6 Ways to Start Saying No

Incorporating that little word “no” into your life can be transformational. Turning some things down will mean you can open doors to what really matters. Here are some essential tips to learn the art of no:

Advertising

1. Check in With Your Obligation Meter

One of the biggest challenges to saying no is a feeling of obligation. Do you feel you have a responsibility to say yes and worry that saying no will reflect poorly on you?

Ask yourself whether you truly have the duty to say yes. Check your assumptions or beliefs about whether you carry the responsibility to say yes. Turn it around and instead ask what duty you owe to yourself.

2. Resist the Fear of Missing out (FOMO)

Do you have a fear of missing out (FOMO)? FOMO can follow us around in so many ways. At work, we volunteer our time because we fear we won’t move ahead. In our personal lives, we agree to join the crowd because of FOMO, even while we ourselves aren’t enjoying the fun.

Check in with yourself. Are you saying yes because of FOMO or because you really want to say yes? More often than not, running after fear doesn’t make us feel better[2].

3. Check Your Assumptions About What It Means to Say No

Do you dread the reaction you will get if you say no? Often, we say yes because we worry about how others will respond or because of the consequences. We may be afraid to disappoint others or think we will lose their respect. We often forget how much we are disappointing ourselves along the way.

Keep in mind that saying no can be exactly what is needed to send the right message that you have limited time. In the tips below, you will see how to communicate your no in a gentle and loving way.

You might disappoint someone initially, but drawing a boundary can bring you the freedom you need so that you can give freely of yourself when you truly want to. And it will often help others have more respect for you and your boundaries, not less.

4. When the Request Comes in, Sit on It

Sometimes, when we are in the moment, we instinctively agree. The request might make sense at first. Or we typically have said yes to this request in the past.

Give yourself a little time to reflect on whether you really have the time or can do the task properly. You may decide the best option is to say no. There is no harm in giving yourself the time to decide.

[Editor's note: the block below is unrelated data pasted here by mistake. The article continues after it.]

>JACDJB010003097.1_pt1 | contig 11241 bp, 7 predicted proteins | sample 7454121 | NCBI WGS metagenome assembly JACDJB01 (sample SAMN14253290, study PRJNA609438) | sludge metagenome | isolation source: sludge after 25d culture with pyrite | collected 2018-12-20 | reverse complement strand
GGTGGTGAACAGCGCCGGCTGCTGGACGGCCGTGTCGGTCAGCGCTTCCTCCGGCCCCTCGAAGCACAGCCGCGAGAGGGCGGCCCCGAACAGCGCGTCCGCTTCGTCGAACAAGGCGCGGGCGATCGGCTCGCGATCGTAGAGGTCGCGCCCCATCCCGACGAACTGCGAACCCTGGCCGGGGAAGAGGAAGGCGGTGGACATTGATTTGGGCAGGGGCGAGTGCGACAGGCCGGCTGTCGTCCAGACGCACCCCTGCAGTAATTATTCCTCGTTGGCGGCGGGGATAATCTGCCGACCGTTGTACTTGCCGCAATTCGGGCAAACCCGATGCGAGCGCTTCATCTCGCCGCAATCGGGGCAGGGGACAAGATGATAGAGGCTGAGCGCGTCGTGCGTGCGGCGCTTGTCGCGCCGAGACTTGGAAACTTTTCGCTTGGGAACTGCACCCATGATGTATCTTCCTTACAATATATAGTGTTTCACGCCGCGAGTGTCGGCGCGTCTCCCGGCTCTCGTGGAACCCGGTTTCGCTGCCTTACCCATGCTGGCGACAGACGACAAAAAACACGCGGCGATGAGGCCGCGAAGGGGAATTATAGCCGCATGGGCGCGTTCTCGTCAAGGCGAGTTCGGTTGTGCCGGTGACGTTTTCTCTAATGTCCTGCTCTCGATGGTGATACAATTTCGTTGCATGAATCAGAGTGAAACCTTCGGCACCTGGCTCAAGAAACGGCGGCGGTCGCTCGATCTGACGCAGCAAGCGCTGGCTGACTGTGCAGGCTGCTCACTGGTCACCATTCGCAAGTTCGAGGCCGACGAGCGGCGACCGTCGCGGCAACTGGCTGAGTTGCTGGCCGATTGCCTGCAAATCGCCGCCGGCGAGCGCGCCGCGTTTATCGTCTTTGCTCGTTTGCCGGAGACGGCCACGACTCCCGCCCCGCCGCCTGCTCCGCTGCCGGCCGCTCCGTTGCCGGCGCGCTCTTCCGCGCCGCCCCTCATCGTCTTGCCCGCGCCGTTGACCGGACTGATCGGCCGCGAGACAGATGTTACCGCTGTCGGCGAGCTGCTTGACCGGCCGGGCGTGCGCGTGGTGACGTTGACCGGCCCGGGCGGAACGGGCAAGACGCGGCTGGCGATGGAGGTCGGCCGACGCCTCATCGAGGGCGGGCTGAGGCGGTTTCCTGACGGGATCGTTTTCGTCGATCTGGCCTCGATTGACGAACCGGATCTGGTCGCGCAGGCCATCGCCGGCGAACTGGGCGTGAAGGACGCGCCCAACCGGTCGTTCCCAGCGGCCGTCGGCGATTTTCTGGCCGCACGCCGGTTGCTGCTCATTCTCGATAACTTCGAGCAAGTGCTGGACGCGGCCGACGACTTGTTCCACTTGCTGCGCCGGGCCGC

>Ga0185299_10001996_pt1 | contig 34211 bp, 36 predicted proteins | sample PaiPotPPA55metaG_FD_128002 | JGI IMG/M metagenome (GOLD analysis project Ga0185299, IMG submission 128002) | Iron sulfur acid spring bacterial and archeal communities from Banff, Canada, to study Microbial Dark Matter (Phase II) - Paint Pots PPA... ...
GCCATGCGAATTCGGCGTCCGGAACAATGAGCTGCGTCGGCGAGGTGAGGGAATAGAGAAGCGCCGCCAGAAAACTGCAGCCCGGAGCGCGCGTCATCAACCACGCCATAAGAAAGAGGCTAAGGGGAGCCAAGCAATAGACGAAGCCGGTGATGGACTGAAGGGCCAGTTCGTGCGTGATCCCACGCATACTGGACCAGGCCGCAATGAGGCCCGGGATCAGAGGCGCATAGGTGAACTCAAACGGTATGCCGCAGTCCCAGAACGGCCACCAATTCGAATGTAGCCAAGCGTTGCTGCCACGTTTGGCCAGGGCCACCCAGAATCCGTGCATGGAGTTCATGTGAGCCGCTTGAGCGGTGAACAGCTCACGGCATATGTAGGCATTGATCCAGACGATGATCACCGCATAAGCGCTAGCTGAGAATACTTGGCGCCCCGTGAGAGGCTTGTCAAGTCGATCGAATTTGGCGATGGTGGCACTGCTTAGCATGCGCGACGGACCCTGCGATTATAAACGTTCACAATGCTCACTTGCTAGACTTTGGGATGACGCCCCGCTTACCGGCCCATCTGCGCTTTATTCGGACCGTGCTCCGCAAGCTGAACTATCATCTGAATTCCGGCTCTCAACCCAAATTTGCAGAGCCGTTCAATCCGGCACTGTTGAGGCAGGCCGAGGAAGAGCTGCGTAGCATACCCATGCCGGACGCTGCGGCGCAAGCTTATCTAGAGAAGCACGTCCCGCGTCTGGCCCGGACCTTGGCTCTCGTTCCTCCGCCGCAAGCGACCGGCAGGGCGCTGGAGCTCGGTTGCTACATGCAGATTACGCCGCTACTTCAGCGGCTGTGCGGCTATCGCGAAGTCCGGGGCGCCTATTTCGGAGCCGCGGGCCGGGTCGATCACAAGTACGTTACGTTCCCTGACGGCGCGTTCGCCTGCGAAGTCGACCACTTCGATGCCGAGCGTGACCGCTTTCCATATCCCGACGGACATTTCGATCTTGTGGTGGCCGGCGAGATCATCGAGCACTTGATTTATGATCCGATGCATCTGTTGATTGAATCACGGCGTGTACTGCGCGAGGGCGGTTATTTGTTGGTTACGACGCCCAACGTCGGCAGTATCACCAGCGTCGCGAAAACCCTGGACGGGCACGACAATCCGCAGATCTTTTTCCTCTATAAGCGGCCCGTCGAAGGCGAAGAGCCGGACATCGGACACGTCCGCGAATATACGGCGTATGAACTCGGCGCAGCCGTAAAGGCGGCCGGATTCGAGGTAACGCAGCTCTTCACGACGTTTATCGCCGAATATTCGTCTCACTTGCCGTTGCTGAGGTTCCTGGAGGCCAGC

5. Communicate Your “No” with Transparency and Kindness

When you are ready to tell someone no, communicate your decision clearly. The message can be open and honest[3] to ensure the recipient that your reasons have to do with your limited time.

Advertising

How do you say no? 9 Healthy Ways to Say “No”

    Resist the temptation not to respond or communicate all. But do not feel obligated to provide a lengthy account about why you are saying no.

    Clear communication with a short explanation is all that is needed. I have found it useful to tell people that I have many demands and need to be careful with how I allocate my time. I will sometimes say I really appreciate that they came to me and for them to check in again if the opportunity arises another time.

    6. Consider How to Use a Modified No

    If you are under pressure to say yes but want to say no, you may want to consider downgrading a “yes” to a “yes but…” as this will give you an opportunity to condition your agreement to what works best for you.

    Sometimes, the condition can be to do the task, but not in the time frame that was originally requested. Or perhaps you can do part of what has been asked.

    Final Thoughts

    Beginning right now, you can change how you respond to requests for your time. When the request comes in, take yourself off autopilot where you might normally say yes.

    Use the request as a way to draw a healthy boundary around your time. Pay particular attention to when you place certain demands on yourself.

    Try it now. Say no to a friend who continues to take advantage of your goodwill. Or, draw the line with a workaholic colleague and tell them you will complete the project, but not by working all weekend. You’ll find yourself much happier.

    More Tips on How to Say No

    Featured photo credit: Chris Ainsworth via unsplash.com

    Reference

    [1] Science of People: 11 Expert Tips to Stop Being a People Pleaser and Start Doing You
    [2] Anxiety and Depression Association of America: Tips to Get Over Your FOMO, or Fear of Missing Out
    [3] Cooks Hill Counseling: 9 Healthy Ways to Say “No”

    Read Next